When the history of vaccination is discussed it, naturally, begins with the path-breaking step taken by Edward Jenner in the late 1700s. Jenner’s use of cowpox to protect against smallpox—an action that would culminate in the eradication of smallpox from the planet under the aegis of DA Henderson—is often discussed without any knowledge of the context that conditioned the development of the first vaccine in history.

Dr. Arthur Boylston’s Defying Providence: Smallpox and the Forgotten 18th Century Medical Revolution provides that valuable context. Boylston’s book, which is the result of extensive research, adds much detail to the means of controlling smallpox that existed before vaccination – i.e. inoculation. Inoculation is often treated as a historical relic in the path towards vaccination and given short shrift by many and often damned as a means by which smallpox spread but it is much more than that, as Boylston shows.

Inoculation was an ancient practice that rose in prominence in England and Boston (under the direction of another Dr. Boylston) in the 1700s. It involved the intentional infection of someone with smallpox via a small cut in the skin. Such artificial cases allowed an often minor infection to ensue conferring immunity against natural infection. Make no mistake, the artificial infection was true smallpox and, in rare instances, could kill and also had the ability to spread. However, it is crucial to not drop the context in which it was used – a time in which smallpox was a major killer in which risk-benefit ratios strongly favored the use of inoculation.

Boylston’s book provides a much-needed history of how this practice gained in acceptance, how the evaluation of its efficacy led to the foundations of evidence-based medicine, and how a specific phenomenon led to Jenner’s innovation. 

The phenomenon of those who had cowpox being protected from smallpox is cloaked in the myth of the fair complexion of the milkmaid but the actual truth is much more interesting scientifically.

Cowpox was an affliction known to farmers and the inability of an inoculation to take (i.e. produce a case of mild smallpox) in those with cowpox began to be known before Jenner. Jenner and others reasoned that because of the resistance to inoculation, cowpox might be protective against smallpox infection. In effect, Jenner sought to substitute vaccination (with cowpox) for inoculation, seeing if artificial cowpox would work the way natural cowpox did with respect to smallpox protection. Vaccination was a relatively safer alternative to inoculation and could not spread smallpox. The resistance to Jenner’s vaccination that occurred upon introduction can be seen not just as a reaction against the use of material from a cow but also hesitancy to discard inoculation, which had been a major component of smallpox control until then.  Indeed inoculation, as the title of the book makes explicit, allowed humans to defy Providence and take charge of the trajectory of their lives by protecting themselves from smallpox.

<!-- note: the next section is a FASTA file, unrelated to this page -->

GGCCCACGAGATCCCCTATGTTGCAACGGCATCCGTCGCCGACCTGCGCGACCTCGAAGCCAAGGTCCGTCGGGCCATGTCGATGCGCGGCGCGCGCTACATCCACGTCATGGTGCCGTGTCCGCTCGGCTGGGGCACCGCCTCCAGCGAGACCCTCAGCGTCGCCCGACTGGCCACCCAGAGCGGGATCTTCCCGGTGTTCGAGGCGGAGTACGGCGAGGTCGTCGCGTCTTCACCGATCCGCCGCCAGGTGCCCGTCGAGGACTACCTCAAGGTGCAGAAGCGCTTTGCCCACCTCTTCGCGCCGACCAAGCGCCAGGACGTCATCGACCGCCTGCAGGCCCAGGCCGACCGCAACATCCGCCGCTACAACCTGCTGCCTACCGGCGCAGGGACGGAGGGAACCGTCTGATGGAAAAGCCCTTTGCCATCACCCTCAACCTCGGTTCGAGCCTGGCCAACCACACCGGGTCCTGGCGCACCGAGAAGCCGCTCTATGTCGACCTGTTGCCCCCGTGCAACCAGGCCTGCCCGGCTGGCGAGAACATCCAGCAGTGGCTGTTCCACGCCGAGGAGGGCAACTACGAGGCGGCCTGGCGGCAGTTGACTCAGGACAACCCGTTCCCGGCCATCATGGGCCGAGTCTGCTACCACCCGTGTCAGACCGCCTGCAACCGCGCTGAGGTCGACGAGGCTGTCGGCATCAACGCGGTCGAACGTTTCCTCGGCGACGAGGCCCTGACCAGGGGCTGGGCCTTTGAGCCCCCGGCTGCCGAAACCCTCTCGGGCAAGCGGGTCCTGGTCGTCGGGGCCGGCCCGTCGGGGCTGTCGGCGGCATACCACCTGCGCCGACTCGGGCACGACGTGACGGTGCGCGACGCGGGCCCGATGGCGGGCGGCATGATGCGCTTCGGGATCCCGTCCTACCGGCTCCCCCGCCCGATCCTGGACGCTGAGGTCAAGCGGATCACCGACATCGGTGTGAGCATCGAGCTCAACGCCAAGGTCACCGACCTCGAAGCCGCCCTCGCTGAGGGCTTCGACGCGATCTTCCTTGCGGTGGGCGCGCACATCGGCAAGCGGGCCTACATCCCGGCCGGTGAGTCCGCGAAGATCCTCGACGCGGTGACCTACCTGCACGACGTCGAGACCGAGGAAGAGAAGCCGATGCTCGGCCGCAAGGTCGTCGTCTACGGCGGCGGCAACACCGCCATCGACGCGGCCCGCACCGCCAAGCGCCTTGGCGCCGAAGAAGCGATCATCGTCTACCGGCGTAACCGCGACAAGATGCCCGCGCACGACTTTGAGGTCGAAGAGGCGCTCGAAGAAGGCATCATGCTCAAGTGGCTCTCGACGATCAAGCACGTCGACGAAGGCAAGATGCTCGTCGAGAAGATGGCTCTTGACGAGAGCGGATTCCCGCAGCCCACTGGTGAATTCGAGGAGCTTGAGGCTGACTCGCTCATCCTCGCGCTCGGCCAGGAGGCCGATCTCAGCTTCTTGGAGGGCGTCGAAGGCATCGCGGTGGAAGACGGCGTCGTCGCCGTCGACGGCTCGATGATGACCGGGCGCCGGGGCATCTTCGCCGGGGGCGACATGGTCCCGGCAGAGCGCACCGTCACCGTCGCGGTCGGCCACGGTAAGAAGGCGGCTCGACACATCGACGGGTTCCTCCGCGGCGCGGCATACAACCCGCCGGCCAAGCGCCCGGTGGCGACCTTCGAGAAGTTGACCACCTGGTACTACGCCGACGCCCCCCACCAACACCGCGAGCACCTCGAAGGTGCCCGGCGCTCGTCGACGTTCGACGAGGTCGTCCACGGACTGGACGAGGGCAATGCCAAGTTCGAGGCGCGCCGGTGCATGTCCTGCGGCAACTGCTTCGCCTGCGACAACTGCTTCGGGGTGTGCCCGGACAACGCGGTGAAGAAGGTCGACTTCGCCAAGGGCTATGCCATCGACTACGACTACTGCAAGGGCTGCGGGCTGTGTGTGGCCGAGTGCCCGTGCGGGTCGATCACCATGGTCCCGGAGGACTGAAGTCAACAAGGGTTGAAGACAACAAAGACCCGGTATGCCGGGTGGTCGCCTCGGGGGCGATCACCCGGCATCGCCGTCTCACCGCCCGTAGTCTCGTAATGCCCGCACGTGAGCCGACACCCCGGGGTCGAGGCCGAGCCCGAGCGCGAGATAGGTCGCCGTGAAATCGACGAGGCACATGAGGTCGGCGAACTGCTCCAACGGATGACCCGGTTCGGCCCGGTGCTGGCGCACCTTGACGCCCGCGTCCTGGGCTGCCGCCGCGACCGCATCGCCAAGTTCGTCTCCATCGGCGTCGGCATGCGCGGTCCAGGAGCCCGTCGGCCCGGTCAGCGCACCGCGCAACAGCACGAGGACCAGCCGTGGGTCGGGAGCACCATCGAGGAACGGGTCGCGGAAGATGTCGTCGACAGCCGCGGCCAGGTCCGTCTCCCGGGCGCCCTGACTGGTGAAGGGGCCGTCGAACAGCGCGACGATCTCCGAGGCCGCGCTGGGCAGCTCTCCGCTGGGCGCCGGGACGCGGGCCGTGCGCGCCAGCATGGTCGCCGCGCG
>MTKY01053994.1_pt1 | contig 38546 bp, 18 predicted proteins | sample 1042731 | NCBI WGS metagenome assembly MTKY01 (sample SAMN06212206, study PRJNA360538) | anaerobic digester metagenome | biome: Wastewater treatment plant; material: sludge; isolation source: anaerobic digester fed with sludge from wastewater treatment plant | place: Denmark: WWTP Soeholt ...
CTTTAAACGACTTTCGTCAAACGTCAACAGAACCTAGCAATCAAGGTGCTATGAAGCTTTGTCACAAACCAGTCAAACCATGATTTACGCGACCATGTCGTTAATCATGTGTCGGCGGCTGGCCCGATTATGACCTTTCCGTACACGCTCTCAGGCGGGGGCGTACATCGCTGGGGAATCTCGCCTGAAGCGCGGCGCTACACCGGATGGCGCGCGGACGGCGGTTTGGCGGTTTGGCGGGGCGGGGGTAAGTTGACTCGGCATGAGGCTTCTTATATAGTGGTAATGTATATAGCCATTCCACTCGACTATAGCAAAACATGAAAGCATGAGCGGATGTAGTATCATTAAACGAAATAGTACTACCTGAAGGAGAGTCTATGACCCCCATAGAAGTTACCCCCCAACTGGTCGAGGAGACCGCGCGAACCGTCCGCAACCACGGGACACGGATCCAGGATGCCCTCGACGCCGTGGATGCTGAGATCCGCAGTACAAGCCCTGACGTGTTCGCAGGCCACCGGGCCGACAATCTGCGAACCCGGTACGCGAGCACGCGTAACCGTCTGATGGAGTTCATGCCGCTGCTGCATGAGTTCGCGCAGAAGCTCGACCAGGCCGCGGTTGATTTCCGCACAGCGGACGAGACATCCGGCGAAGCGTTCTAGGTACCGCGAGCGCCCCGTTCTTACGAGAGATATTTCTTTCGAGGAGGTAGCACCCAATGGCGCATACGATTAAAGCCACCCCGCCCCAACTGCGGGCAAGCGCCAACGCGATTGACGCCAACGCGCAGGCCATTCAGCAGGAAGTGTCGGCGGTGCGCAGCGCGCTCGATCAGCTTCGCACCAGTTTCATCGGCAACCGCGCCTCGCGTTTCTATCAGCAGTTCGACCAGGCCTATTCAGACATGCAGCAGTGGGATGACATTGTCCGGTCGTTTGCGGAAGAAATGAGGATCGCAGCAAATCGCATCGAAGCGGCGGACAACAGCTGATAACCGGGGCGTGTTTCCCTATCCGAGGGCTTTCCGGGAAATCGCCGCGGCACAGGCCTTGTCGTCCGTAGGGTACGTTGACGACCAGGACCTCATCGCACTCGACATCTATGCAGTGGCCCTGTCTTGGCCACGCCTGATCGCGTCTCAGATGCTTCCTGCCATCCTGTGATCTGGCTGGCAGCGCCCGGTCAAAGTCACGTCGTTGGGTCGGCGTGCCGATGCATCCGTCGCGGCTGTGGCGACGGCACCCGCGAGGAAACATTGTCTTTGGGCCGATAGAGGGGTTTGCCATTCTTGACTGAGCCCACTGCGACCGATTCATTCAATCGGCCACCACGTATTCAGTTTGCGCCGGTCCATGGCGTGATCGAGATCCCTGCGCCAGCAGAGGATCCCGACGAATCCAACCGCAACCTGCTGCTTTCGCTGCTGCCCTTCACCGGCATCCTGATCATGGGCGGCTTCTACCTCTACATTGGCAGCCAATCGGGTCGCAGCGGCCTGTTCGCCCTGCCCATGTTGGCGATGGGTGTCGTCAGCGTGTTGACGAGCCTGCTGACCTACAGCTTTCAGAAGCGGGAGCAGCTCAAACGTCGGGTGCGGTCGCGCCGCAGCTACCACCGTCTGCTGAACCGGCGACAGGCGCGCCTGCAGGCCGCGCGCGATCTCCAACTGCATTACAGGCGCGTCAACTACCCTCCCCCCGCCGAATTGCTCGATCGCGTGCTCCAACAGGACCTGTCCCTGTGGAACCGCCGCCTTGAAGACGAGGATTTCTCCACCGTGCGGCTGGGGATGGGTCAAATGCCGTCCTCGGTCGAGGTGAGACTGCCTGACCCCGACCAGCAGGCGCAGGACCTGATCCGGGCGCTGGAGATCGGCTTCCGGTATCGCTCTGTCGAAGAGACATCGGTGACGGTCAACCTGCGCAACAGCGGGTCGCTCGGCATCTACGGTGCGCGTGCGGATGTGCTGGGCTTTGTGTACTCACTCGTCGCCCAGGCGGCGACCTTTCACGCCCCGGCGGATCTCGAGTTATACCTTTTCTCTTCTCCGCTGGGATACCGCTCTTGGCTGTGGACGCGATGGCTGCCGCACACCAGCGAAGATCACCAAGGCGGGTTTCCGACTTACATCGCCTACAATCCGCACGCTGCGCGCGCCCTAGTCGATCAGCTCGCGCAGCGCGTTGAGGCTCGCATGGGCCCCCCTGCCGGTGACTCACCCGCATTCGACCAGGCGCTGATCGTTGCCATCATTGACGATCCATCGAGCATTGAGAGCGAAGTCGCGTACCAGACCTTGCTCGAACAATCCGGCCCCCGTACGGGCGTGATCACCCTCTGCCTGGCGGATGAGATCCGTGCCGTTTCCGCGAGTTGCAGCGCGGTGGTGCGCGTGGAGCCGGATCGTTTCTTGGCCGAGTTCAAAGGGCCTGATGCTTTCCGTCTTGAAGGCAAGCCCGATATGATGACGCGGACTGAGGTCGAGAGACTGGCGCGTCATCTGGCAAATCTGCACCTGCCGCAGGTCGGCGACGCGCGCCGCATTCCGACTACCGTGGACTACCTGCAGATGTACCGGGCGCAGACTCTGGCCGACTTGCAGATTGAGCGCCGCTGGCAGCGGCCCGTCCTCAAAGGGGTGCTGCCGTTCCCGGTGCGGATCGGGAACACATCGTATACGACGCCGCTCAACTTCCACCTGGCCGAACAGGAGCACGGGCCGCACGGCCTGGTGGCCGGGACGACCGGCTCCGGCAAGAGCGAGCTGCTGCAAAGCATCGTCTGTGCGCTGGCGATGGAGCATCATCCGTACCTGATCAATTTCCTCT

Dr. Boylston deserves much credit for writing this important history and illuminating the origins of vaccination—another means to defy Providence—by giving much due credit to inoculation and the inoculators.

Smallpox and Stage Fright

I'm currently listening to the audio versions of the multi-part Lyndon Johnson biography by Robert Caro and, especially for those who like the Netflix series House of Cards, it is a must read as it portrays naked power-lust and secondhandedness on a grand scale. 

One infectious disease tidbit that I found in the books is interesting. Describing Lady Bird Johnson, the books relate that as a child she was so afraid of public speaking that she hoped that if she ended up salutatorian or valedictorian of her high school and was required to give a speech at graduation, she would contract smallpox and be excused. She ended up 3rd in her class. 

That's a bad case of stage fright for a future First Lady. 

With a mortality rate that could reach 30%, wishing for chickenpox or influenza would be much more advisable than hoping for smallpox.

Today, modern stage fright sufferers don't have the "luxury" of wishing smallpox on themselves as DA Henderson has removed that option.

Grave-robbers, No Need to Fear Smallpox

Since smallpox has been eradicated from the planet, thanks to DA Henderson, the human population has little to no immunity to this deadly pathogen. This fact is what prompts concern about its use as a bioweapon. 

In lectures, I often say that one case of smallpox represents a likely bioterror event. However, a recent paper published in Emerging Infectious Diseases details the ability of smallpox to persist in relics (corpses, scabs). 

The conclusion of this interesting paper is that historical relics do not pose a major threat of smallpox exposure as infectious viral particles have not been recovered from myriad samples, though viral DNA has been discovered. 

So grave-robbers are likely safe from this pathogen.